You need to understand that digital marketing isn’t about social media, email campaigns, landing pages, and websites. It’s not about video, auto-responders, or any of those things. It’s about data – data that is collected, analyzed, and interpreted.
You’ve probably heard the term “Big Data” but may not realize that you’re very much a part of the concept. Everything you do on the web, smartphone, and cable is being collected, filtered, and analyzed. Sometimes it’s personally identifiable; many times it’s anonymous yet aggregated. The data is being used in previously unheard-of ways. Non-relational events are being identified and the resulting behaviors revealed. Eventually, this process provides the companies that want to sell us things with incredibly powerful information.
This may sound a bit creepy, and in many ways it is. But it’s important to know that all of these data analytics are available to us too, right now, for super cheap. This is why everyone is jumping on Facebook, in particular, but also on Twitter, LinkedIn, and more. Every user can access the data behind each platform and use it for their own marketing efforts. It takes some work, and the learning curve is steep at first, but anyone can do it.
The bigger concern in our industry is the parties whom all this data is attracting. The previously unfamiliar world of quants and data scientists is landing directly in our backyard. Some really big fish are circling our little pond.
What the Escalation of Venture Capital Means
Venture capital (VC) is a type of financing earmarked for early-stage technology developers judged to have high growth potential. The people with VC money to invest have discovered the decorated apparel industry in a big way. They see it as the next multibillion dollar market they can disrupt.
VC money in our industry isn’t new. Some was directed to companies like CafePress and Zazzle as far back the late ’90s. Some of those investments made during the first dot-com bubble didn’t make sense, but they laid the foundation for the current generation of investors.
What’s different this time around is the size of the players. They are top-tier VC firms like Andreessen Horowitz, a $4-billion company founded in 2009 by Marc Andreessen (inventor of Netscape) and Ben Horowitz. The investors entering our market are the same ones behind companies like eBay, PayPal, Facebook, Google, Uber, Netflix, and other household names. We’re talking about the big guns.
These VC firms are placing chips on decorated apparel because they smell opportunity. They realized what I have been saying for years – that the printed T-shirt is a media of personal expression – and immediately recognized that matching demographics and data on personal interests had unlimited potential for connecting to apparel buyers. In a social media-obsessed world where everyone expresses their opinions on Facebook, Twitter, Instagram, Pinterest, and beyond, there could not be a better fit.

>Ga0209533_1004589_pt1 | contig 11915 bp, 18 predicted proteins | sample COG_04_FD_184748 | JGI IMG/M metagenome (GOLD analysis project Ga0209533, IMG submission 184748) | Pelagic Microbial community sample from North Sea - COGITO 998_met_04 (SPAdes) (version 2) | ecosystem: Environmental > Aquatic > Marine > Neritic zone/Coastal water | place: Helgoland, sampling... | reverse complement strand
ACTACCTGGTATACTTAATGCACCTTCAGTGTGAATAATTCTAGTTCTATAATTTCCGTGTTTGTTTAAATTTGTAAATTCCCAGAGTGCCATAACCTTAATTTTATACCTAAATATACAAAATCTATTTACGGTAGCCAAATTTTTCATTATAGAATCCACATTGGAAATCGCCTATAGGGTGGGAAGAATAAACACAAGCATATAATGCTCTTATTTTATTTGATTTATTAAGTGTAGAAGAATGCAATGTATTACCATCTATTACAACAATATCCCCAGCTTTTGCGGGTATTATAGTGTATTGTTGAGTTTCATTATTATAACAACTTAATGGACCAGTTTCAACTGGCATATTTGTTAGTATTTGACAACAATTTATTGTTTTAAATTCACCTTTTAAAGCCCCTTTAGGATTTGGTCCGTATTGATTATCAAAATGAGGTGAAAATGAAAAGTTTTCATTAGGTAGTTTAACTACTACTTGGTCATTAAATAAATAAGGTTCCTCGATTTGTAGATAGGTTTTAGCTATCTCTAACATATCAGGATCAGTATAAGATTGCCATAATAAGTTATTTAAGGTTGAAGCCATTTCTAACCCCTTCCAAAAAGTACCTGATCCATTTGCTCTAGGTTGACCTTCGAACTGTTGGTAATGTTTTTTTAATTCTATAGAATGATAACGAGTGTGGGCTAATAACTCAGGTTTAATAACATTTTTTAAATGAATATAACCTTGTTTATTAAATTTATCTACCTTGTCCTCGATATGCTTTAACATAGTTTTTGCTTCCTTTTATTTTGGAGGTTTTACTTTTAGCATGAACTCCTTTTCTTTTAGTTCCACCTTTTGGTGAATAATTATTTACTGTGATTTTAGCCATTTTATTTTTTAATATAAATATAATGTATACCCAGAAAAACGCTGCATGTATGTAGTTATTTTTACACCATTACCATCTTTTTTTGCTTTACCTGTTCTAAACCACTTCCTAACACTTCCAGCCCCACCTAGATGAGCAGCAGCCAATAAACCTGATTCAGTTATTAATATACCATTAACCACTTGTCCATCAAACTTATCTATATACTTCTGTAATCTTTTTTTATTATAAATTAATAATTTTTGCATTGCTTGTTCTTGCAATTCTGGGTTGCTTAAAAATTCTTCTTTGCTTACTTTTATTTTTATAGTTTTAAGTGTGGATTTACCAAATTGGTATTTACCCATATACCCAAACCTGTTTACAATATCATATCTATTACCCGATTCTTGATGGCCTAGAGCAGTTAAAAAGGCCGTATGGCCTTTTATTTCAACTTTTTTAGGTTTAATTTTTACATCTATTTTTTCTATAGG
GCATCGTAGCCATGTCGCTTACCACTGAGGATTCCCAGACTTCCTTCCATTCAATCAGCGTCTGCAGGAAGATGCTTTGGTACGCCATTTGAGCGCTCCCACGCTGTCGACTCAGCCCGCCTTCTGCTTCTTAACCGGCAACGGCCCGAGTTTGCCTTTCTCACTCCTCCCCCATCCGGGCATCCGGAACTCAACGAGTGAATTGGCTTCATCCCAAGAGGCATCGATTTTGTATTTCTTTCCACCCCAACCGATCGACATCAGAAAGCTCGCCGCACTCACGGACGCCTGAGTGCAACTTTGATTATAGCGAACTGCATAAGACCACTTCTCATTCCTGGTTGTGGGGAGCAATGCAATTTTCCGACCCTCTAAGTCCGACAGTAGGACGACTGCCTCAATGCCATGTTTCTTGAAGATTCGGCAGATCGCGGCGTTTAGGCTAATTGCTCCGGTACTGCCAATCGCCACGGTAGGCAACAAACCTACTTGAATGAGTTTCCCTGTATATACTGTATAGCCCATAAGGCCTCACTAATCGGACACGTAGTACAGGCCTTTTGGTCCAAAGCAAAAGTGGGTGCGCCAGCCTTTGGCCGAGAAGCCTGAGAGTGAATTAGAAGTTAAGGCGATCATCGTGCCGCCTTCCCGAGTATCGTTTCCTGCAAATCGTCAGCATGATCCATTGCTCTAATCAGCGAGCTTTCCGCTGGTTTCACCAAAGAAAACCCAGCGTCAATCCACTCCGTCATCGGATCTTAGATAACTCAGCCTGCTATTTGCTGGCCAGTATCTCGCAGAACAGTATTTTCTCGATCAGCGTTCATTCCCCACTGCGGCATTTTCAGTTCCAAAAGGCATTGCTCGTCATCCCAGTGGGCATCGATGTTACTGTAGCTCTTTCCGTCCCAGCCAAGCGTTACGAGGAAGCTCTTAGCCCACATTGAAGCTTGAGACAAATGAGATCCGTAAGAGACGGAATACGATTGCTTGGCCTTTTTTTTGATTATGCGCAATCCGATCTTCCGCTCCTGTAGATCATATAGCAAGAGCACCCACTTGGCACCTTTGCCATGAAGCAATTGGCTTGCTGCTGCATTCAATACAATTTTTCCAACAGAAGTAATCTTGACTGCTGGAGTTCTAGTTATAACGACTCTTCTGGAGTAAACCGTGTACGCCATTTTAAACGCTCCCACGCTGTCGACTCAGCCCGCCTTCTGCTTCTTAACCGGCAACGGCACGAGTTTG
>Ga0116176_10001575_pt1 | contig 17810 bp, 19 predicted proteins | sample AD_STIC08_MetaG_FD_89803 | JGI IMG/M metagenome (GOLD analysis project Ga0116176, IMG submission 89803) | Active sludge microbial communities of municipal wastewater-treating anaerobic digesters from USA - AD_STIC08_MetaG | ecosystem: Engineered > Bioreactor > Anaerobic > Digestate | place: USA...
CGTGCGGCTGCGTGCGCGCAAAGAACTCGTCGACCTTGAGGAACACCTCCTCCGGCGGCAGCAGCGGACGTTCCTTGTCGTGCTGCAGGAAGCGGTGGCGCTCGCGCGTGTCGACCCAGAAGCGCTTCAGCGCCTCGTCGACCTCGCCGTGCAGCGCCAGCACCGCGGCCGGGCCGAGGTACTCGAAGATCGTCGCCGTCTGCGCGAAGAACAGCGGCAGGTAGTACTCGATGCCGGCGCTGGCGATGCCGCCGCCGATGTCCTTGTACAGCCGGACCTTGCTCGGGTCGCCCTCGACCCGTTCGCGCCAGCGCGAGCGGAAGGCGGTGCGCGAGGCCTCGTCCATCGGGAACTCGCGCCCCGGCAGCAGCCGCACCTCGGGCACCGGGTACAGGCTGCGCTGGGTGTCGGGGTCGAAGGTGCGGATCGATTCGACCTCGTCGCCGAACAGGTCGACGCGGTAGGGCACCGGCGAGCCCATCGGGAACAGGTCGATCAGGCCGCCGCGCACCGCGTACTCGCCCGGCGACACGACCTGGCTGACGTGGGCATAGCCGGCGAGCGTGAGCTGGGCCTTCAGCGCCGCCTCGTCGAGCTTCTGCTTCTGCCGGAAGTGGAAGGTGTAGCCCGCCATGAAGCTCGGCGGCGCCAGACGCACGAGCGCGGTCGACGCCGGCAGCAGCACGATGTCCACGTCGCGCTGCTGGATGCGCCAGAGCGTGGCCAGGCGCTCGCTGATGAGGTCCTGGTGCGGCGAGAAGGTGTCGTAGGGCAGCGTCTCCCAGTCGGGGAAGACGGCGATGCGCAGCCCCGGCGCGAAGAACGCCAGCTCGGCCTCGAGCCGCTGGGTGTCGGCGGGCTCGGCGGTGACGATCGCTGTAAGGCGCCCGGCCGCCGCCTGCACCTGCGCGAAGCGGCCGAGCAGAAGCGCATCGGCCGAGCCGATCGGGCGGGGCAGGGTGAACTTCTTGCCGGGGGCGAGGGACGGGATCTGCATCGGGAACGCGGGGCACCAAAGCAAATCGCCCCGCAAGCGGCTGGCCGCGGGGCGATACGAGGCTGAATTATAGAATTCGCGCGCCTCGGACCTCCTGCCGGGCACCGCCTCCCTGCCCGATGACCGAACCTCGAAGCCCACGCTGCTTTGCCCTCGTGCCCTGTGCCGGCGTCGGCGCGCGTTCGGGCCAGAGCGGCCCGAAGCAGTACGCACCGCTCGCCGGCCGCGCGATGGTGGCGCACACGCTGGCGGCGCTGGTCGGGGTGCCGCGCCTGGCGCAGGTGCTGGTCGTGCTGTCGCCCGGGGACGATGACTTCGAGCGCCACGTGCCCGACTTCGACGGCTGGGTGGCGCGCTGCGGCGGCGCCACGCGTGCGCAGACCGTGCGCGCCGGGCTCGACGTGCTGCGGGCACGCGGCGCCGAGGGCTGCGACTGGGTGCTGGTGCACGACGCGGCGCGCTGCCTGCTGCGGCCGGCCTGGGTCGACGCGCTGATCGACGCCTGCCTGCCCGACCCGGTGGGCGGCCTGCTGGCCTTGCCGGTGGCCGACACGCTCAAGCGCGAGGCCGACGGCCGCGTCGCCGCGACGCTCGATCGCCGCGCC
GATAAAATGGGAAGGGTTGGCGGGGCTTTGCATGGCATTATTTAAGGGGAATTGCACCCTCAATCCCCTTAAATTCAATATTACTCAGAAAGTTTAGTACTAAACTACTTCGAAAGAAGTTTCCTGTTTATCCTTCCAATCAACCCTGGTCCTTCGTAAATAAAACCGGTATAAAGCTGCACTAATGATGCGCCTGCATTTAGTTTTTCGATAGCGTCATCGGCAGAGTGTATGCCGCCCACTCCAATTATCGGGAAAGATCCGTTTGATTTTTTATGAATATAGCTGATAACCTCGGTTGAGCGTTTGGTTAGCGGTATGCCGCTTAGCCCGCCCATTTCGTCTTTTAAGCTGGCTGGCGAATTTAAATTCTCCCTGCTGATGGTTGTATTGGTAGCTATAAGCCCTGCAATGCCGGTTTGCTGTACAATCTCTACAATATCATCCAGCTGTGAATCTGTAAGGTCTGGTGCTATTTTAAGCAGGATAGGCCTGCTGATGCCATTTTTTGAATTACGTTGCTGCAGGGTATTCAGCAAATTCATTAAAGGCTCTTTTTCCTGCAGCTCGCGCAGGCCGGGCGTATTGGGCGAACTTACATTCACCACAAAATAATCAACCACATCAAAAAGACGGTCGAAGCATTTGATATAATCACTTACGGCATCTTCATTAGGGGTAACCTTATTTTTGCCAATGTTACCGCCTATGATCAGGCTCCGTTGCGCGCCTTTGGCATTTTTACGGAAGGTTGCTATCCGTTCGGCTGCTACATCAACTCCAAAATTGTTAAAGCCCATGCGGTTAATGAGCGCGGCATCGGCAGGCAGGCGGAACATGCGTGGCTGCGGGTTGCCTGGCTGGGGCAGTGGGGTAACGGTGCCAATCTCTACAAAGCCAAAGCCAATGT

When you combine this with the ability to connect all the associated data behind each and every user, you have the equivalent of X-ray vision. You have the ability to know more about buyers than they know about themselves.
The VC business is all about two things: market disruption and customer migration. The firms want to show that they’ve changed the status quo in an industry and caused a massive shift to their platform. Here’s the scary part: They are betting tens to hundreds of millions on their investment and they don’t care if they make a profit.
This has huge implications. It means these firms can set up a new state-of-the-art factory that none of us could ever compete with, losing a ton of money on every job they run, and it doesn’t matter. The only thing they care about is the size of the market they are disrupting and how much of it they own. They’re focused entirely on driving new customers.
In the world of technology speculation, it’s all about valuation. Through some crazy, illogical formula, disrupting companies are valued at ridiculous multiples of their sales volume, not their profitability. Every VC firm has an eye on the initial public offering (IPO), where the company issues public stock and the investors hope for a hundredfold payout. Not every investment pays out at such a multiple, but we all have heard about people like Larry Page and Mark Zuckerberg, who became instant billionaires when their stock went public.